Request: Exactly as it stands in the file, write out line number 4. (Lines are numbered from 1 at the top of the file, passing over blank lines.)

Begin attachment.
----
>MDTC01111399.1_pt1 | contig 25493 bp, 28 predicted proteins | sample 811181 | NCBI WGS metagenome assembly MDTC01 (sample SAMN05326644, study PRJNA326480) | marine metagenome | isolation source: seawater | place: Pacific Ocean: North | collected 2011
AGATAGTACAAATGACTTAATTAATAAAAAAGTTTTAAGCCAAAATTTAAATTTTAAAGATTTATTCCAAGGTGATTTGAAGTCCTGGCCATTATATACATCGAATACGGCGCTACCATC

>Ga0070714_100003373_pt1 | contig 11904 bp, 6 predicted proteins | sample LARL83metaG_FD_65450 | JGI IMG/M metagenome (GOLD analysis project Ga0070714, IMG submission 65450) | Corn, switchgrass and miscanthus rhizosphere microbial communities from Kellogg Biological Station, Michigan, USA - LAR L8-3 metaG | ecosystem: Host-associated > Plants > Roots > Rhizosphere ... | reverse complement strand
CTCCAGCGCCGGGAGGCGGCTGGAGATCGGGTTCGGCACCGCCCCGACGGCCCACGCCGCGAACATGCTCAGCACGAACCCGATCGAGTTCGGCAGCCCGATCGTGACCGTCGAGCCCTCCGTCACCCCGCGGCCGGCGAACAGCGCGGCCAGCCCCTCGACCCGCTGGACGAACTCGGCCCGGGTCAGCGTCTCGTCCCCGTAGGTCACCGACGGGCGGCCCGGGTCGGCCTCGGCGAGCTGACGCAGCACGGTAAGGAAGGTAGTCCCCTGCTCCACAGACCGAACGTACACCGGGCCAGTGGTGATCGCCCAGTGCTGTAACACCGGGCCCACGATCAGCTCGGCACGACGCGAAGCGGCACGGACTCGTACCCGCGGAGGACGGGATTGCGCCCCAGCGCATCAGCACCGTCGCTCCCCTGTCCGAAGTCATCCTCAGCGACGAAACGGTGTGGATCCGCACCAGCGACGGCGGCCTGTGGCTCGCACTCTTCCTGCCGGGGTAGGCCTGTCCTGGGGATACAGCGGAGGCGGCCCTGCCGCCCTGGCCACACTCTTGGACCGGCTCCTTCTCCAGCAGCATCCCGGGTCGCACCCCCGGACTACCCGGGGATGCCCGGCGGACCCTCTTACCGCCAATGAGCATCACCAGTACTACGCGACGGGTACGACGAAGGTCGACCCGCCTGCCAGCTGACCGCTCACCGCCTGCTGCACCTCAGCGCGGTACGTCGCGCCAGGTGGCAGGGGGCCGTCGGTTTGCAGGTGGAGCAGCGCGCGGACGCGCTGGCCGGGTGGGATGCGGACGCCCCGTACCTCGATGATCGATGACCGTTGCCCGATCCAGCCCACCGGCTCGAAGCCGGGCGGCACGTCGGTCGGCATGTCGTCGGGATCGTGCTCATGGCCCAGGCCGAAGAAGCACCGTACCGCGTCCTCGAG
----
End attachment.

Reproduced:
CTCCAGCGCCGGGAGGCGGCTGGAGATCGGGTTCGGCACCGCCCCGACGGCCCACGCCGCGAACATGCTCAGCACGAACCCGATCGAGTTCGGCAGCCCGATCGTGACCGTCGAGCCCTCCGTCACCCCGCGGCCGGCGAACAGCGCGGCCAGCCCCTCGACCCGCTGGACGAACTCGGCCCGGGTCAGCGTCTCGTCCCCGTAGGTCACCGACGGGCGGCCCGGGTCGGCCTCGGCGAGCTGACGCAGCACGGTAAGGAAGGTAGTCCCCTGCTCCACAGACCGAACGTACACCGGGCCAGTGGTGATCGCCCAGTGCTGTAACACCGGGCCCACGATCAGCTCGGCACGACGCGAAGCGGCACGGACTCGTACCCGCGGAGGACGGGATTGCGCCCCAGCGCATCAGCACCGTCGCTCCCCTGTCCGAAGTCATCCTCAGCGACGAAACGGTGTGGATCCGCACCAGCGACGGCGGCCTGTGGCTCGCACTCTTCCTGCCGGGGTAGGCCTGTCCTGGGGATACAGCGGAGGCGGCCCTGCCGCCCTGGCCACACTCTTGGACCGGCTCCTTCTCCAGCAGCATCCCGGGTCGCACCCCCGGACTACCCGGGGATGCCCGGCGGACCCTCTTACCGCCAATGAGCATCACCAGTACTACGCGACGGGTACGACGAAGGTCGACCCGCCTGCCAGCTGACCGCTCACCGCCTGCTGCACCTCAGCGCGGTACGTCGCGCCAGGTGGCAGGGGGCCGTCGGTTTGCAGGTGGAGCAGCGCGCGGACGCGCTGGCCGGGTGGGATGCGGACGCCCCGTACCTCGATGATCGATGACCGTTGCCCGATCCAGCCCACCGGCTCGAAGCCGGGCGGCACGTCGGTCGGCATGTCGTCGGGATCGTGCTCATGGCCCAGGCCGAAGAAGCACCGTACCGCGTCCTCGAG